The latest edition of Harden’s London Restaurants, published tomorrow, describes the eating-out scene in the capital as being in “overdrive” with 148 new openings and the lowest number of closures this century, at 47.
The net openings figure for the year stands at 101 – nearly a third higher than the previous high of 75 in 2006.
The guide points out that the growth is not restricted to central and West London, with the restaurant scene in East London now flourishing and areas previously regarded as undesirable markets, such as Peckham, now attracting quality eateries.
But Peter Harden, co-founder of the guide, sounded a note of caution, saying: “This exceptional level of growth is a fabulous achievement for the capital, but raises questions about its sustainability. It underlines London’s continued emergence as the greatest restaurant city on the planet, but – in the 24 years in which we have tracked openings – such highpoints have also often heralded more competitive times ahead.”
The guide says prices at restaurants are broadly in line with inflation, with the average price for venues listed at £49.46 compared to £47.68 last year – a rise of 2.7%.
In a guide to the restaurant scene entitled “the bull run continues” the authors consider how far the capital has come.
It says: “We are very conscious that the restaurant scene is now getting so big that the bar for registering on the critical appraisal ‘radar’ has risen in recent years: there are certainly openings which would have seemed of some significance a decade ago which today pass largely unnoticed.
“So quickly can the dining out scene change that restaurant years are more like dog years than human ones. Many people who have come to London in the past half-decade think that it is normal and natural for this to be regarded as one of the great dining out cities of the world, not realising just how recently this situation has come to pass – 20 years ago the proposition would rightly have been derided, and even a decade ago it would have sounded very much like boosterism.”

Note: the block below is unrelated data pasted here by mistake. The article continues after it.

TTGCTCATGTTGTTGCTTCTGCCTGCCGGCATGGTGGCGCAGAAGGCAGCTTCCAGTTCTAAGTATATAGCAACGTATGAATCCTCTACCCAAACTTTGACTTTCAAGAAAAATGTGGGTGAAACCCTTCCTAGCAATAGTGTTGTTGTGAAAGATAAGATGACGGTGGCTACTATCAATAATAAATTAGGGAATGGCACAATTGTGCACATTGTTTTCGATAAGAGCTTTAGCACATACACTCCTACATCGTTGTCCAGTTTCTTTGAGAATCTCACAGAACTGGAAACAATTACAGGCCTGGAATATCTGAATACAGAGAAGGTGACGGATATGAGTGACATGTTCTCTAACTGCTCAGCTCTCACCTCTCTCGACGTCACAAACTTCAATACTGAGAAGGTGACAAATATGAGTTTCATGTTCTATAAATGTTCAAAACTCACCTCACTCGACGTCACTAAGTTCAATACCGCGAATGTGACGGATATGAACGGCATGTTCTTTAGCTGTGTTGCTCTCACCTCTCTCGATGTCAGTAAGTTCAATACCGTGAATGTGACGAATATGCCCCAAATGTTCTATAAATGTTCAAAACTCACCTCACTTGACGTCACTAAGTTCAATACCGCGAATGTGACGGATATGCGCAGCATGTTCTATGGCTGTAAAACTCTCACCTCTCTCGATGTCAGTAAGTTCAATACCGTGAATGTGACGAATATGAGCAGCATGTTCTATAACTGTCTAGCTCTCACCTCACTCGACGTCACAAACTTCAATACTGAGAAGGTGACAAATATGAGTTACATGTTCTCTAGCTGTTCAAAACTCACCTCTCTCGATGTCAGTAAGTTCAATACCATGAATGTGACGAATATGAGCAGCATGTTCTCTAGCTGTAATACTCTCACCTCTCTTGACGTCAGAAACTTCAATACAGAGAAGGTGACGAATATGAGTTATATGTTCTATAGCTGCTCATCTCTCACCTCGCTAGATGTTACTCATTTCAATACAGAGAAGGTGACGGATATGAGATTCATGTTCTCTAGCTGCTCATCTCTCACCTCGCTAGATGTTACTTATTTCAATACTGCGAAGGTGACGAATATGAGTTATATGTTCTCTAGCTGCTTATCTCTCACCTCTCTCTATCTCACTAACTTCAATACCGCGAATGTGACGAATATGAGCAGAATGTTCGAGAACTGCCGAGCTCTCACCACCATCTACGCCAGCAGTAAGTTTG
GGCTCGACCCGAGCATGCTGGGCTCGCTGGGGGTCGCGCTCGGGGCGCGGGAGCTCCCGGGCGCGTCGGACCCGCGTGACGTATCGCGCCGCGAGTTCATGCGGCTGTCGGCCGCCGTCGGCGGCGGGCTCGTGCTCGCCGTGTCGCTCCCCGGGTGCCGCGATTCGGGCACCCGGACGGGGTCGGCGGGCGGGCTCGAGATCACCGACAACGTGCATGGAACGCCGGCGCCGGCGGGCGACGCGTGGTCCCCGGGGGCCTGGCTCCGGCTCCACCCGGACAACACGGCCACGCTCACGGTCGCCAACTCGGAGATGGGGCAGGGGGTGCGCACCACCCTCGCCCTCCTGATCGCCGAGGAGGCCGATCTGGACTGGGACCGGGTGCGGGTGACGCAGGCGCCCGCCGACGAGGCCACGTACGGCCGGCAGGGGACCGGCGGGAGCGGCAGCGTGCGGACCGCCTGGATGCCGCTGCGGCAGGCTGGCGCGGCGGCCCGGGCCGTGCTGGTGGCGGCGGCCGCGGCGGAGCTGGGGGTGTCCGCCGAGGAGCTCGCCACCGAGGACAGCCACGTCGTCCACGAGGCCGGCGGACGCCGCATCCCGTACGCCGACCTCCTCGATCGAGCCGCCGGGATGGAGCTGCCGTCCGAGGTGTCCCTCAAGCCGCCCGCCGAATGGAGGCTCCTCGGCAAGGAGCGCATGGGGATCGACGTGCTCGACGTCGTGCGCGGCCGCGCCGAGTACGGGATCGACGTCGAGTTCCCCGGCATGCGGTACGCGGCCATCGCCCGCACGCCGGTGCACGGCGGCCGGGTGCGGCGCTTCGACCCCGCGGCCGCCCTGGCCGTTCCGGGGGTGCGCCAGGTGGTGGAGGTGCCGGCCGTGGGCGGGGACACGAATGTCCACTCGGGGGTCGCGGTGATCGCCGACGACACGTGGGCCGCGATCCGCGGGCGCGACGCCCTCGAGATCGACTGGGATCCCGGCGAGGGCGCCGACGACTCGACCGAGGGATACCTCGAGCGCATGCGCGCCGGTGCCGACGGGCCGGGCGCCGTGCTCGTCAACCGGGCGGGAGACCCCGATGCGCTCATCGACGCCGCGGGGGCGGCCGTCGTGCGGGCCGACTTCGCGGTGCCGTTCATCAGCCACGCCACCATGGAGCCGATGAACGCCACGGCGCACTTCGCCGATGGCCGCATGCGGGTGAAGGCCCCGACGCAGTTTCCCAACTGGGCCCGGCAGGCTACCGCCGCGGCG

The guide also talks about trends in London’s dining sector.
It says: “Interesting restaurants are not only popping up everywhere, they come progressively in every national flavour, and indeed nowadays often a subdivision of a national flavour. A decade ago, we usually described restaurants as, say, ‘Italian’. Nowadays they are often Sardinian, Sicilian, Puglian, Neapolitan… And all the (larger) continents, in the last few years including South America, are now represented.
‘Trends’ do not seem radically to have changed of late. Most obvious is the continuing fetishisation of New York City as the first port of call for anyone looking for so-called inspiration for any ‘new’ sort of restaurant concept, and the continuing obsession for meat-led restaurants. Perhaps the message that excessive meat consumption is bad both for the individual and the planet will finally get through? One day!
“Also imperishable, but over a much longer timescale, seems to be the appeal of some of the fast food classics, and in particular the pizza and the hamburger, both of which are in the process of re-invention by a new generation. It is difficult, though, to say that there is really anything new in this – the first London craze for hamburgers kicked off with the opening of the first Wimpy bar… in 1954.
“One area where progressive change definitely is apparent is the continuing move away from the idea that quality dining out is a knife-and-fork activity, usually consisting of three courses – witness the opening of Fera at that supposed bastion of the Establishment, Claridge’s. If there has been one single decisive shift of recent years, it is that small plates – considered radical a decade ago – now seem very much here to stay.”
The guide highlights its most significant openings of the year, listed as:
Fera at Claridge’s
The New Angel
The Typing Room